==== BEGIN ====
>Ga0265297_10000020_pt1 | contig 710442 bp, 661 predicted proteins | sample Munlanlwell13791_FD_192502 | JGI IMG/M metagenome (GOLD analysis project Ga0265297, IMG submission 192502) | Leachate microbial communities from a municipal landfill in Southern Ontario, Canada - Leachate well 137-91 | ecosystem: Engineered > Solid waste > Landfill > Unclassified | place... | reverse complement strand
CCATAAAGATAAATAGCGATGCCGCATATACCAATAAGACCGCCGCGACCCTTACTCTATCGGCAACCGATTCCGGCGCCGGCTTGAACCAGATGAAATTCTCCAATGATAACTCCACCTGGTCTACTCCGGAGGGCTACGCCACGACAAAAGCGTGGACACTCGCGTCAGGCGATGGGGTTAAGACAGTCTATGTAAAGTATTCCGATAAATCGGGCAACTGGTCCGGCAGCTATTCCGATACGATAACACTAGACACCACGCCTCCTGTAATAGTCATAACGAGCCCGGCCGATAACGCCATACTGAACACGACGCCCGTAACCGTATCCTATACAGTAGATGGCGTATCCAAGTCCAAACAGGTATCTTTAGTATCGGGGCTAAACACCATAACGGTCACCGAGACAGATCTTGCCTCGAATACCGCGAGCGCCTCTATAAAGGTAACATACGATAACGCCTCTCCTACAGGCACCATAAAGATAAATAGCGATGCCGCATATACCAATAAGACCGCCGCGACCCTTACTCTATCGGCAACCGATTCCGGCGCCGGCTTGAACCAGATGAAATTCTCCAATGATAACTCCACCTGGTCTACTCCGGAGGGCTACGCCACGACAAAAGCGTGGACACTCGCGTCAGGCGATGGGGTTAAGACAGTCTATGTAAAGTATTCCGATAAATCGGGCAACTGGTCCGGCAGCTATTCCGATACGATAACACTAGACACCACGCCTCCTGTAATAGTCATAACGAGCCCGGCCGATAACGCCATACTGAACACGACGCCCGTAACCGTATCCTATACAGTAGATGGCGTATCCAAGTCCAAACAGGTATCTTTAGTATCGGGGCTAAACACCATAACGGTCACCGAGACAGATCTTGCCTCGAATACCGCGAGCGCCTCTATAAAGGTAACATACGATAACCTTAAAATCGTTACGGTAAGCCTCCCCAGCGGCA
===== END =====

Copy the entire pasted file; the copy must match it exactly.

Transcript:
>Ga0265297_10000020_pt1 | contig 710442 bp, 661 predicted proteins | sample Munlanlwell13791_FD_192502 | JGI IMG/M metagenome (GOLD analysis project Ga0265297, IMG submission 192502) | Leachate microbial communities from a municipal landfill in Southern Ontario, Canada - Leachate well 137-91 | ecosystem: Engineered > Solid waste > Landfill > Unclassified | place... | reverse complement strand
CCATAAAGATAAATAGCGATGCCGCATATACCAATAAGACCGCCGCGACCCTTACTCTATCGGCAACCGATTCCGGCGCCGGCTTGAACCAGATGAAATTCTCCAATGATAACTCCACCTGGTCTACTCCGGAGGGCTACGCCACGACAAAAGCGTGGACACTCGCGTCAGGCGATGGGGTTAAGACAGTCTATGTAAAGTATTCCGATAAATCGGGCAACTGGTCCGGCAGCTATTCCGATACGATAACACTAGACACCACGCCTCCTGTAATAGTCATAACGAGCCCGGCCGATAACGCCATACTGAACACGACGCCCGTAACCGTATCCTATACAGTAGATGGCGTATCCAAGTCCAAACAGGTATCTTTAGTATCGGGGCTAAACACCATAACGGTCACCGAGACAGATCTTGCCTCGAATACCGCGAGCGCCTCTATAAAGGTAACATACGATAACGCCTCTCCTACAGGCACCATAAAGATAAATAGCGATGCCGCATATACCAATAAGACCGCCGCGACCCTTACTCTATCGGCAACCGATTCCGGCGCCGGCTTGAACCAGATGAAATTCTCCAATGATAACTCCACCTGGTCTACTCCGGAGGGCTACGCCACGACAAAAGCGTGGACACTCGCGTCAGGCGATGGGGTTAAGACAGTCTATGTAAAGTATTCCGATAAATCGGGCAACTGGTCCGGCAGCTATTCCGATACGATAACACTAGACACCACGCCTCCTGTAATAGTCATAACGAGCCCGGCCGATAACGCCATACTGAACACGACGCCCGTAACCGTATCCTATACAGTAGATGGCGTATCCAAGTCCAAACAGGTATCTTTAGTATCGGGGCTAAACACCATAACGGTCACCGAGACAGATCTTGCCTCGAATACCGCGAGCGCCTCTATAAAGGTAACATACGATAACCTTAAAATCGTTACGGTAAGCCTCCCCAGCGGCA